Two decades of antifilarial drug discovery: a review
Filariasis is one of the oldest, most debilitating, disabling, and disfiguring neglected tropical diseases with various clinical manifestations and a low rate of mortality, but has a high morbidity rate, which results in social stigma. According to the WHO estimation, about 120 million people from 81 countries are infected at present and an estimated 1.34 billion people live in areas endemic to filariasis and are at risk of infection. In this review, we focus on Lymphatic Filariasis (LF) and provide brief insights on some other filarial conditions. Current drug treatments have beneficial effects in the elimination of only the larval stage of the worms. Very few drugs are available for treatment of filariasis but their repetitive use may give rise to drug resistance. They are also found to be fairly ineffective towards eliminating adult worms. Moreover, no effective vaccine is available for treatment of filariasis. Because of these limitations, development of new antifilarials has been of utmost importance, a fact which encourages researchers to discover new drugs having antifilarial activity. Herein we extensively review developments in the field of antifilarials including the types of filariasis, their historical perspectives, eradication programs, different classes of drug (i.e. synthetic as well as natural), explored product-derived different targets, patents and clinical trials.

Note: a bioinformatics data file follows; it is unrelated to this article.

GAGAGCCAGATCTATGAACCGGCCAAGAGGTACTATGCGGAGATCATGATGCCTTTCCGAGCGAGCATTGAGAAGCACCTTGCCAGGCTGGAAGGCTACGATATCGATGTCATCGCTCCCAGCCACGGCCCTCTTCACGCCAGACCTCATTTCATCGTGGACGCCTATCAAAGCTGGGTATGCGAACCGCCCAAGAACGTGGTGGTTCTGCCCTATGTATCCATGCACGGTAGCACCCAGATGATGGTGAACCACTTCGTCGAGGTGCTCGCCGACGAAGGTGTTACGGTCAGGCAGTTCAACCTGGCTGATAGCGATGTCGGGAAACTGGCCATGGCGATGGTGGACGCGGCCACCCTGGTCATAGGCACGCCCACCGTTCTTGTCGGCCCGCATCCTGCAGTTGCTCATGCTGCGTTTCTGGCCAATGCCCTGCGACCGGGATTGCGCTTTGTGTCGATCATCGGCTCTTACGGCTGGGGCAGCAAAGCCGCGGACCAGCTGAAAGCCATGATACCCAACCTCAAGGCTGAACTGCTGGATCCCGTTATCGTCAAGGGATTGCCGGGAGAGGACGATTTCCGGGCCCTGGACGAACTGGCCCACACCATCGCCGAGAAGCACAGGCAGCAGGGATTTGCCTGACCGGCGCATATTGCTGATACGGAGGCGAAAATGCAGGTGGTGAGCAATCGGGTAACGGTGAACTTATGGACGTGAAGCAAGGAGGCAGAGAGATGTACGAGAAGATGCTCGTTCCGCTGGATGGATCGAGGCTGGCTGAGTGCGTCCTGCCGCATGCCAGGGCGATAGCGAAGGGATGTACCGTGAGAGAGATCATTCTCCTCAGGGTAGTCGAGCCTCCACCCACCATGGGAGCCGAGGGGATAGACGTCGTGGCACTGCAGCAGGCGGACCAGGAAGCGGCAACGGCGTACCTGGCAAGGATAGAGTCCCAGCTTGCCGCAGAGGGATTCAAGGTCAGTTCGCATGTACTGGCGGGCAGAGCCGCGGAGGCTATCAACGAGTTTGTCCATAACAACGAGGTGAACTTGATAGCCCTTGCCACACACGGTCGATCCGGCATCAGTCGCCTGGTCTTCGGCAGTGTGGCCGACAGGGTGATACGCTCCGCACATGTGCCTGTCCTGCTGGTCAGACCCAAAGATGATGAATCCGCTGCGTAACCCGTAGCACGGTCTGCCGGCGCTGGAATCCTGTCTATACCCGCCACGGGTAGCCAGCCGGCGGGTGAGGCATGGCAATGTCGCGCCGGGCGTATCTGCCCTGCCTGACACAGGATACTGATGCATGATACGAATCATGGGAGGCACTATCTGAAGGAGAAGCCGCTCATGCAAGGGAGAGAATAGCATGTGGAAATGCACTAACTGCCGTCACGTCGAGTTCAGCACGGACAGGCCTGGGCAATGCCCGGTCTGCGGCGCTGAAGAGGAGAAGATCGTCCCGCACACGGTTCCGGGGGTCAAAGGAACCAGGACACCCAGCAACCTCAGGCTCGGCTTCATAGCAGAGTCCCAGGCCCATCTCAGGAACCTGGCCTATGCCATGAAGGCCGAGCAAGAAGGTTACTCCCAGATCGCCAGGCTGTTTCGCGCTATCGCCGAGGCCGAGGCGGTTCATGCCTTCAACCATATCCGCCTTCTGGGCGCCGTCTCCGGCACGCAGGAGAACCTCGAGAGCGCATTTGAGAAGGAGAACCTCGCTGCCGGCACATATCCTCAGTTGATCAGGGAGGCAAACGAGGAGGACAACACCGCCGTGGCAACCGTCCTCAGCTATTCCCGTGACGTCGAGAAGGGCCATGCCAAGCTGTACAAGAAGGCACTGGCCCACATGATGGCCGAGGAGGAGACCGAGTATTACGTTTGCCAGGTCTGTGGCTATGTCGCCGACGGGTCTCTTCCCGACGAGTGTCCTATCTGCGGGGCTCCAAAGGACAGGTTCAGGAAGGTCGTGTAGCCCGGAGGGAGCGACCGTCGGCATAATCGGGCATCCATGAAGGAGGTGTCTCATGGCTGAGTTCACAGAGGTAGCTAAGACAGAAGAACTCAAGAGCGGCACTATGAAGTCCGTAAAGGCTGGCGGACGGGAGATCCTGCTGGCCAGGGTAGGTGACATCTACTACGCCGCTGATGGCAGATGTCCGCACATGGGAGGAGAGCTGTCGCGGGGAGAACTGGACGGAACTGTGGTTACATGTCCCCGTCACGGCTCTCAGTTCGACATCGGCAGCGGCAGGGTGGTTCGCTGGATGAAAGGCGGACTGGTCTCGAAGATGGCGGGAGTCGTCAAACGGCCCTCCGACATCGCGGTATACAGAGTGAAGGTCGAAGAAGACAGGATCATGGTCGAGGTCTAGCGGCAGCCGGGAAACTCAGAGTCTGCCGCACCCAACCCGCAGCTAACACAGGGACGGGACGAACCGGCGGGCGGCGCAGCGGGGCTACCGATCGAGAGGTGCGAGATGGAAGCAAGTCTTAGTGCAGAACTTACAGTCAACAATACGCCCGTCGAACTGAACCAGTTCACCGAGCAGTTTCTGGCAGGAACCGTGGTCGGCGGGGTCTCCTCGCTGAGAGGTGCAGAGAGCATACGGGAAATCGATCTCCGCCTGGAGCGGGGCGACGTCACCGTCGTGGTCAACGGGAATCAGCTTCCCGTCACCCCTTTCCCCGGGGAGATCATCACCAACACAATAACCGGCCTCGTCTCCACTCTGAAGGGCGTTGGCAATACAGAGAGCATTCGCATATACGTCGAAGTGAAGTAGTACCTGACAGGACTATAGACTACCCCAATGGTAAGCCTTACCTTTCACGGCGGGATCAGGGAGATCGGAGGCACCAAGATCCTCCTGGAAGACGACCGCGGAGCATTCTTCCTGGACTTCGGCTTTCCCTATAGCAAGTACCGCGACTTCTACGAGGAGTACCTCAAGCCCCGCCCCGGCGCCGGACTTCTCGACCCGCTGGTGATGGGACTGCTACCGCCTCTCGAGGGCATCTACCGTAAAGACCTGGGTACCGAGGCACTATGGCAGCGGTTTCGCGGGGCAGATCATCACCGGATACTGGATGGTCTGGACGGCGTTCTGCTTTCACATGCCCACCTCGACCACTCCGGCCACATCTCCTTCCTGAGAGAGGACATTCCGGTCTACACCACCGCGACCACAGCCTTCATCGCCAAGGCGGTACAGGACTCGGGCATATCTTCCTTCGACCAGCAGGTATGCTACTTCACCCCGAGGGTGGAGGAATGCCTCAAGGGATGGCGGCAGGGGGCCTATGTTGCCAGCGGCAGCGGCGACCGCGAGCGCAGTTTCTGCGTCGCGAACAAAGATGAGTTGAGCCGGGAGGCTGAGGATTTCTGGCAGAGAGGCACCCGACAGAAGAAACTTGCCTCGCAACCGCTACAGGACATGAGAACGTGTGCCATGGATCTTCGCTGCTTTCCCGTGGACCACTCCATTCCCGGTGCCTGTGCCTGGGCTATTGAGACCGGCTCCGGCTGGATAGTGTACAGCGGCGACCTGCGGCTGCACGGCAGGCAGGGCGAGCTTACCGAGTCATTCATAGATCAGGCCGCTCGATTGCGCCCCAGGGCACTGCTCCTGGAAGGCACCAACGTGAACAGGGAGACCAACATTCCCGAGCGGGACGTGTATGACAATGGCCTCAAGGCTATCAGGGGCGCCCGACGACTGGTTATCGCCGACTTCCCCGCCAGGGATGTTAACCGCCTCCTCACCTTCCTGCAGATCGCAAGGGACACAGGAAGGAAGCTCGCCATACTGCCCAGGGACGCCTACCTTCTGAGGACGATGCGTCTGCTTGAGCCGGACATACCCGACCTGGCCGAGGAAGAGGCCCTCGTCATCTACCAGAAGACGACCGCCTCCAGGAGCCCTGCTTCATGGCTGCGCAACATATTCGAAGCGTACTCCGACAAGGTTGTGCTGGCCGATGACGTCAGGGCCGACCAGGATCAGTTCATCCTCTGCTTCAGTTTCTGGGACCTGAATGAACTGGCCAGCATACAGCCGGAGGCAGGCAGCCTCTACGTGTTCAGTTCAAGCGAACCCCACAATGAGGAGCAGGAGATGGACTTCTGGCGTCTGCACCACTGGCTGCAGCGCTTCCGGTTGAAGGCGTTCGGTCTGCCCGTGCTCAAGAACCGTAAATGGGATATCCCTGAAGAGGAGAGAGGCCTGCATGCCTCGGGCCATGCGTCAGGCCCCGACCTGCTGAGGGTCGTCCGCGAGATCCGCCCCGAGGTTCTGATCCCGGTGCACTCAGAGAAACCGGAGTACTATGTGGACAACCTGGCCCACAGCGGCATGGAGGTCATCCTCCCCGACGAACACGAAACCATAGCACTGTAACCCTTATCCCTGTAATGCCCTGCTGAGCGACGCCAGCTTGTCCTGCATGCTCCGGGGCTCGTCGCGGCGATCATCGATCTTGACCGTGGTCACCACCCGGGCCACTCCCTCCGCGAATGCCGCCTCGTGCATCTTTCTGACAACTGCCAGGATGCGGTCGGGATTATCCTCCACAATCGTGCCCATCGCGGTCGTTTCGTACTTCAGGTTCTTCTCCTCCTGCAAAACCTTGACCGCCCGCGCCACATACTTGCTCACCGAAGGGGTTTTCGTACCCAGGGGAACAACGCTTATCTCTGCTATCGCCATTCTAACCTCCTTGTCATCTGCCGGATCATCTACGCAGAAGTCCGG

- This article is part of the themed collection: 2017 Review articles